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If you have any Halloween cookie cutters, this is also an easy way to create your design as you simply need to press them into the flesh of the pumpkin and then cut around the line.

You can also buy pumpkin carving kits that come with tools to help you create your designs and stencils to cut around.

How to carve a pumpkin

Start by slicing the top off your pumpkin. Draw a circle on the top of your pumpkin, the same size that you want the lid to be. Remember that this needs to be big enough to fit your hand inside. Use a paring knife to cut around the guideline at an angle, pointing in towards the centre of the pumpkin. Remember you need the lid to rest on top of the pumpkin without sliding off. If your pumpkin is small and you’re not going to be carrying it around, you can just cut the top straight off. Cut all the way round in a gentle sawing motion until you can remove the centre piece. put this to one side.

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If your pumkin isn’t level on the bottom you may also want to slice the bottom off your pumpkin so that it sits straight. The easiest way to do this is with a bread knife or long serrated knife. Cut straight across in a sawing motion, being careful only to remove a thin slice. When you’ve finished cutting, this piece can be discarded.

Now it’s time to scoop out the flesh from your pumpkin. Use the scoop from your pumpkin caring kit if you have one, or any spoon will do. Start by scooping out the seeds and the stringy stuff from the middle of the pumpkin and put this to one side. Don’t throw it away as pumpkin seeds can make a tasty snack.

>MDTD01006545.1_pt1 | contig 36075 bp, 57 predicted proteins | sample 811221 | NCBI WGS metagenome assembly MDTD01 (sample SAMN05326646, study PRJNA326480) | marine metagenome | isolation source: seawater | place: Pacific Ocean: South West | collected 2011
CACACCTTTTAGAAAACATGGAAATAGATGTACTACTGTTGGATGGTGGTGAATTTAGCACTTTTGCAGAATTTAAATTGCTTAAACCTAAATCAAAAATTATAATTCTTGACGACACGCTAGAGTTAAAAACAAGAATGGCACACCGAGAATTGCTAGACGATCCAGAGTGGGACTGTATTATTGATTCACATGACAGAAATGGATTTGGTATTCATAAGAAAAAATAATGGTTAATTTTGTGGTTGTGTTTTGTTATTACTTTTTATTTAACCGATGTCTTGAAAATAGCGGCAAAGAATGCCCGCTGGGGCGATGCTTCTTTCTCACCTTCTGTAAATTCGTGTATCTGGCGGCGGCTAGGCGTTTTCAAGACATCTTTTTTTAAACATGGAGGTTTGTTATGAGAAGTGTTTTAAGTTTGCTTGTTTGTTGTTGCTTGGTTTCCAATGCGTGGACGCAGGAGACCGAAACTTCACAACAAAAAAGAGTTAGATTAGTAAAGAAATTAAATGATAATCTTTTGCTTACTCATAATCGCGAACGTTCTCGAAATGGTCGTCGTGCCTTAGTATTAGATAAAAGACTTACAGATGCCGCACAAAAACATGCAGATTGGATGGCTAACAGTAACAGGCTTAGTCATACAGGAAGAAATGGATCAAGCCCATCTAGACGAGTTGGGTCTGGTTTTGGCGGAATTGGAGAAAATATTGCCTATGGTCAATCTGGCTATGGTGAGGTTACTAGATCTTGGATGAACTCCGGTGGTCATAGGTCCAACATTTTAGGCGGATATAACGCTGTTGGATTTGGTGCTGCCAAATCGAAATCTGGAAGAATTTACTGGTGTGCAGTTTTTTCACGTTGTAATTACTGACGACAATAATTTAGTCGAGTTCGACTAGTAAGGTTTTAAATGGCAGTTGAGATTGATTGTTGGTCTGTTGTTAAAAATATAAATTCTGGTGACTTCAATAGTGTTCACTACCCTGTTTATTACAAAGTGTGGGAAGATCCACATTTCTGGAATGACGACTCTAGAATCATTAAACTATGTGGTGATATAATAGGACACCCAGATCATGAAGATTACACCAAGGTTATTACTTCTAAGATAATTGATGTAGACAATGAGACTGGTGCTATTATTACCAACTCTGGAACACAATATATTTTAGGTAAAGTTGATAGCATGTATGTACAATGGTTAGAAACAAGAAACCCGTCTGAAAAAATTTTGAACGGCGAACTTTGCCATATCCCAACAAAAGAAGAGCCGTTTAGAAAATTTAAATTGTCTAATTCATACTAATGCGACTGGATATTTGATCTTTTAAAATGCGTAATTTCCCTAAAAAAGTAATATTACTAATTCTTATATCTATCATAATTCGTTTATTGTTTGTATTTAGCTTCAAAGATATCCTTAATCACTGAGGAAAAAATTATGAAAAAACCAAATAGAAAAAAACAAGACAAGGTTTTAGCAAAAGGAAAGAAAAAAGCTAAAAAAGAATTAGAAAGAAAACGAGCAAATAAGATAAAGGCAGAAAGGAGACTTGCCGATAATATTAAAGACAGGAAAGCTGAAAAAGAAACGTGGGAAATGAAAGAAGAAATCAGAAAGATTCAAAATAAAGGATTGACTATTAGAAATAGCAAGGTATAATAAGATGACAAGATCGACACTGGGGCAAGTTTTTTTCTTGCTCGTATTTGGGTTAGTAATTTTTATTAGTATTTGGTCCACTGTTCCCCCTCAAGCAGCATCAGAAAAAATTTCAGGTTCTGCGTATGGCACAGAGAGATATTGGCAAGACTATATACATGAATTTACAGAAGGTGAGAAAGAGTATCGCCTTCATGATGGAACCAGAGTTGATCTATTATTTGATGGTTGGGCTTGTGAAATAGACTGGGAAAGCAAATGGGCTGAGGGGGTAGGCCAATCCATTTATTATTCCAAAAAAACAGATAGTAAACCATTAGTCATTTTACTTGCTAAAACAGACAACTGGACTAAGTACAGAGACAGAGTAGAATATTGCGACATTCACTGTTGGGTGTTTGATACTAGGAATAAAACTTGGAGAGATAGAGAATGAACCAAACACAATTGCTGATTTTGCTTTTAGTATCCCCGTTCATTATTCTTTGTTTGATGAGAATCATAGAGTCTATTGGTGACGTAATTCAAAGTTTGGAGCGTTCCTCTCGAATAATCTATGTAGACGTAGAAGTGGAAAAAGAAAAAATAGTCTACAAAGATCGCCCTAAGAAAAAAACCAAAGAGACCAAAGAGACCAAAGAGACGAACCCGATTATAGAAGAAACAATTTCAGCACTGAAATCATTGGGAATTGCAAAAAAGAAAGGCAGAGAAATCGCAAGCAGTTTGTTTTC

Next, use your spoon or scoop to scrape down the insides of the pumpkin to remove some of the soft flesh. Be careful not to make the sides of your lantern too thin, as this will weaken the pumpkin and it may collapse. Aim to make the sides about an inch thick. You can check the thickness by inserting a pin into the pumpkin in different places.

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IF you’ve not already marked out the guidelines for your design do it now. Decide whether you want to cut the design all the way through, or just carve part of the skin away to form a design on the surface of the pumpkin. The second option will create a more complex and sophisticated look and allows you to create designs with shading as the light from the inside of the lantern will be brighter where you have carved the skin thinner. Here’s a pumpkin I carved a few years ago using this technique:

che guevara pumpkin

If you’re just partially carving through the thickness of the pumpkin, use a craft knife to remove the skin and then a small spoon or other tools to scrape away the flesh to create your desired design.

IF you’re cutting all the way through, use a small saw blade, the pumpkin cutters from your kit or a small, thin knife to pierce all the way through the flesh of the pumpkin and then cut out your design with a sawing motion.